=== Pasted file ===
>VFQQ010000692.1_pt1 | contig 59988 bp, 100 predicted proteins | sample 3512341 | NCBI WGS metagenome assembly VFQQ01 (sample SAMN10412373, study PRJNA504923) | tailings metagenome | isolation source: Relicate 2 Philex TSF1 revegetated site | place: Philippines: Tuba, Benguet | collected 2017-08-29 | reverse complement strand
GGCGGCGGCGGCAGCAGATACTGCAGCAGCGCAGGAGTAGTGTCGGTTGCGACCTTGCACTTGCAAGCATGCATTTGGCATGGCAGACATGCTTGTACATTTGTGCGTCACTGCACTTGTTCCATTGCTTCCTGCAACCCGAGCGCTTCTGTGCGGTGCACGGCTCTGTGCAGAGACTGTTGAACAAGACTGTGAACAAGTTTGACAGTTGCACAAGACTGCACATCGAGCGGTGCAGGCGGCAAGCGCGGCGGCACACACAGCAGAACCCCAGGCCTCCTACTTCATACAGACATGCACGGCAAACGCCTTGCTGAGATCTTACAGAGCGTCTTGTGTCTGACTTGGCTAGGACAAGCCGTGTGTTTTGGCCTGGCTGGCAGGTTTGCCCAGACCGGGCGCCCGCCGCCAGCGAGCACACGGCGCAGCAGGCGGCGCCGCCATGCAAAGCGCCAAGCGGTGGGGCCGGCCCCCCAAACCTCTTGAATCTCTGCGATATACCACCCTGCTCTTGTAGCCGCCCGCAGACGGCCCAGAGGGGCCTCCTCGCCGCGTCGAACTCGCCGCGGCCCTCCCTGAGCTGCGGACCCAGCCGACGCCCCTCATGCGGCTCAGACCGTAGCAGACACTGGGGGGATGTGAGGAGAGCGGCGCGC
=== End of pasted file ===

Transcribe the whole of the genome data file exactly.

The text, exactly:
>VFQQ010000692.1_pt1 | contig 59988 bp, 100 predicted proteins | sample 3512341 | NCBI WGS metagenome assembly VFQQ01 (sample SAMN10412373, study PRJNA504923) | tailings metagenome | isolation source: Relicate 2 Philex TSF1 revegetated site | place: Philippines: Tuba, Benguet | collected 2017-08-29 | reverse complement strand
GGCGGCGGCGGCAGCAGATACTGCAGCAGCGCAGGAGTAGTGTCGGTTGCGACCTTGCACTTGCAAGCATGCATTTGGCATGGCAGACATGCTTGTACATTTGTGCGTCACTGCACTTGTTCCATTGCTTCCTGCAACCCGAGCGCTTCTGTGCGGTGCACGGCTCTGTGCAGAGACTGTTGAACAAGACTGTGAACAAGTTTGACAGTTGCACAAGACTGCACATCGAGCGGTGCAGGCGGCAAGCGCGGCGGCACACACAGCAGAACCCCAGGCCTCCTACTTCATACAGACATGCACGGCAAACGCCTTGCTGAGATCTTACAGAGCGTCTTGTGTCTGACTTGGCTAGGACAAGCCGTGTGTTTTGGCCTGGCTGGCAGGTTTGCCCAGACCGGGCGCCCGCCGCCAGCGAGCACACGGCGCAGCAGGCGGCGCCGCCATGCAAAGCGCCAAGCGGTGGGGCCGGCCCCCCAAACCTCTTGAATCTCTGCGATATACCACCCTGCTCTTGTAGCCGCCCGCAGACGGCCCAGAGGGGCCTCCTCGCCGCGTCGAACTCGCCGCGGCCCTCCCTGAGCTGCGGACCCAGCCGACGCCCCTCATGCGGCTCAGACCGTAGCAGACACTGGGGGGATGTGAGGAGAGCGGCGCGC